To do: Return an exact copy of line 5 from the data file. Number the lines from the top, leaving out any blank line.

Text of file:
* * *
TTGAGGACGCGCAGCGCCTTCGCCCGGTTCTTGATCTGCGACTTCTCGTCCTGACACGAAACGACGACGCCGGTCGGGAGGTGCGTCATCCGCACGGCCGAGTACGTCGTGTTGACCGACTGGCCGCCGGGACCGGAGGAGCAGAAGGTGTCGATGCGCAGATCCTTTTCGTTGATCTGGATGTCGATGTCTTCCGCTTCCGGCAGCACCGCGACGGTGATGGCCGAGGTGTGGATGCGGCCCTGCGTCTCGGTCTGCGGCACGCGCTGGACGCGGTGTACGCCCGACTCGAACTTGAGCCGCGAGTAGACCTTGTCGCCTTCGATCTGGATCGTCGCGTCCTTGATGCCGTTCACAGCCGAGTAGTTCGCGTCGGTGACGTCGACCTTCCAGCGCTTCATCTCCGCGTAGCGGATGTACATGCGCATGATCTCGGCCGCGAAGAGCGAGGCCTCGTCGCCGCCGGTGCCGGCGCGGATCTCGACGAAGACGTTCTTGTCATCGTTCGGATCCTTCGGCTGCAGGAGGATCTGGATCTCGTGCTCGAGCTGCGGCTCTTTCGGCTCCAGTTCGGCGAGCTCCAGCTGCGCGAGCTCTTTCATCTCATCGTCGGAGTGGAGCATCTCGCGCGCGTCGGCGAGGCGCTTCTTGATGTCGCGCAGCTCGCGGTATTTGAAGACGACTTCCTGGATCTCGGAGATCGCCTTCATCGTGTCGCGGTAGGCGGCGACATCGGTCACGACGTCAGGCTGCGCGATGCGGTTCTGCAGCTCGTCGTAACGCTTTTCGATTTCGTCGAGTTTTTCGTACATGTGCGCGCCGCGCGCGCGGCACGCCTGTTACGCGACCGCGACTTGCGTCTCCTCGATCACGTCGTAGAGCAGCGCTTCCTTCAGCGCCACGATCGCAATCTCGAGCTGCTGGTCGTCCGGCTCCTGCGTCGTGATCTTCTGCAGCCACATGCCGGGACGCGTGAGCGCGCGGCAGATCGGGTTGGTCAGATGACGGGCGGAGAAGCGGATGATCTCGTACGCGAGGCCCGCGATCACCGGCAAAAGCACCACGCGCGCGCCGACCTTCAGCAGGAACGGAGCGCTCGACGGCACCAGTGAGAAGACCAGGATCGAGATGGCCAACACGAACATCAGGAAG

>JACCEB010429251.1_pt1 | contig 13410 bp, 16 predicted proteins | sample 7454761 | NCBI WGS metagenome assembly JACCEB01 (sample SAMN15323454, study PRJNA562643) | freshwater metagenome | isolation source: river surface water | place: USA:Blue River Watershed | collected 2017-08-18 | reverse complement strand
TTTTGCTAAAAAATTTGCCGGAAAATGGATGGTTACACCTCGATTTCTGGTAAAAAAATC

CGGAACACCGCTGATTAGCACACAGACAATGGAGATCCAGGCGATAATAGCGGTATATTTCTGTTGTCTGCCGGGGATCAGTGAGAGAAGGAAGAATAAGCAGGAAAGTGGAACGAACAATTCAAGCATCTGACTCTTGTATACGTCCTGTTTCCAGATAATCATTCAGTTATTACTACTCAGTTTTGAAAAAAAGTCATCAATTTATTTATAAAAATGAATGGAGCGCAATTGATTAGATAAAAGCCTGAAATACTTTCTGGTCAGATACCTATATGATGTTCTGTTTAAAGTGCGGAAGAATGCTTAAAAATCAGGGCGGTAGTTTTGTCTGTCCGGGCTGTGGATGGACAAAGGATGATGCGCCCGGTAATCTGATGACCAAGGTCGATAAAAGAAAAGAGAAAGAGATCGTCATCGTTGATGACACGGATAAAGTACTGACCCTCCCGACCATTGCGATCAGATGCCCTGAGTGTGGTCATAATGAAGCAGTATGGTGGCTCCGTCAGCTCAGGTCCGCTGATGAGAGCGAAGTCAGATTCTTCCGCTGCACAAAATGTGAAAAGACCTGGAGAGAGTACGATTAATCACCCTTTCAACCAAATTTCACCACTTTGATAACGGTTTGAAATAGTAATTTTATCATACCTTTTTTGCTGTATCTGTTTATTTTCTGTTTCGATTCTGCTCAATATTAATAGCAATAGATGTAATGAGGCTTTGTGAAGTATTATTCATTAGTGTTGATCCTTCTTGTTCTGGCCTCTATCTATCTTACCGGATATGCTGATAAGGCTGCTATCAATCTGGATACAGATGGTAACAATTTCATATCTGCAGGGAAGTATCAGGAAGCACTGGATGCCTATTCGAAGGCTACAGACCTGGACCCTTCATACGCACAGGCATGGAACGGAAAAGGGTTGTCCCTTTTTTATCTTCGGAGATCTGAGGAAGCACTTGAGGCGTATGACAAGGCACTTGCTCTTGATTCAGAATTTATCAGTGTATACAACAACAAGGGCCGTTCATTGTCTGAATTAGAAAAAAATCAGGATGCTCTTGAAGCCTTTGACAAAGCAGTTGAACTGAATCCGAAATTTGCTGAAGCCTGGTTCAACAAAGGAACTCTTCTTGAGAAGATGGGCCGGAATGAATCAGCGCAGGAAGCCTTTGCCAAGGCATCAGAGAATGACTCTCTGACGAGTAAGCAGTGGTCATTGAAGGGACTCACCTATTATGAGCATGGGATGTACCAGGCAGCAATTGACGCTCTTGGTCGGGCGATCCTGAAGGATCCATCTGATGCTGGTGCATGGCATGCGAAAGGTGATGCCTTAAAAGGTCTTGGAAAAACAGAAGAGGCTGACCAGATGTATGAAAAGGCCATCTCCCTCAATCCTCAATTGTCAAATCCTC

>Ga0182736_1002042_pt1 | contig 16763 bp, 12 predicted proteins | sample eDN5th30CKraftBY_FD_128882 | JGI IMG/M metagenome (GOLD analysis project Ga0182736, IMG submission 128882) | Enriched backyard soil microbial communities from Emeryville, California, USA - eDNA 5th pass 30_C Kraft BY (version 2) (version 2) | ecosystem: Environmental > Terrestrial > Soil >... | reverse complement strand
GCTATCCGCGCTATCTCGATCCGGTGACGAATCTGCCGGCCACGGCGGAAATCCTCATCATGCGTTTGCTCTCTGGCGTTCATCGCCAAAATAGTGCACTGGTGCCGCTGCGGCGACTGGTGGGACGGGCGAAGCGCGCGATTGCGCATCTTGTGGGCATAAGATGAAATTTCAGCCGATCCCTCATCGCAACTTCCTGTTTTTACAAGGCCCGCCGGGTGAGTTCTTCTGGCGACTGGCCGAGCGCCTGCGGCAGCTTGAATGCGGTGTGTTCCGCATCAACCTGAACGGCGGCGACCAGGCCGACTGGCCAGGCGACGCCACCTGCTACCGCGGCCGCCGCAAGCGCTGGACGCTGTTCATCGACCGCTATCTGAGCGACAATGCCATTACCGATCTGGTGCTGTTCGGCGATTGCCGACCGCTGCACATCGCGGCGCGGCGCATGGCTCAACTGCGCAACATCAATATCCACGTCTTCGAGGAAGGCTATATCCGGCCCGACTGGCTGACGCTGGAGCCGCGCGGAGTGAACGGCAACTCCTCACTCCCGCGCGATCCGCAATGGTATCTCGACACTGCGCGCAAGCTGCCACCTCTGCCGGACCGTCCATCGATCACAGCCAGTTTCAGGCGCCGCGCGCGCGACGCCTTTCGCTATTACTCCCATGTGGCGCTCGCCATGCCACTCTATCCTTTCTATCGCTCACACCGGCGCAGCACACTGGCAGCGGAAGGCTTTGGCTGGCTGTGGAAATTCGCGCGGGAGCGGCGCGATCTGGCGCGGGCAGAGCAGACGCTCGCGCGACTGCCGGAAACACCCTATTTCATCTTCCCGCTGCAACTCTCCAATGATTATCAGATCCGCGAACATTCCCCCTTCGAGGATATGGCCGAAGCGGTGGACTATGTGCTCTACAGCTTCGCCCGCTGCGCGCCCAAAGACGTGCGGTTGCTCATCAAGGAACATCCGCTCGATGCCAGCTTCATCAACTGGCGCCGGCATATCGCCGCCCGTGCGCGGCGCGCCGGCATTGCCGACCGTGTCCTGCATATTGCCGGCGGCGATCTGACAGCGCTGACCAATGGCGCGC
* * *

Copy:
>Ga0182736_1002042_pt1 | contig 16763 bp, 12 predicted proteins | sample eDN5th30CKraftBY_FD_128882 | JGI IMG/M metagenome (GOLD analysis project Ga0182736, IMG submission 128882) | Enriched backyard soil microbial communities from Emeryville, California, USA - eDNA 5th pass 30_C Kraft BY (version 2) (version 2) | ecosystem: Environmental > Terrestrial > Soil >... | reverse complement strand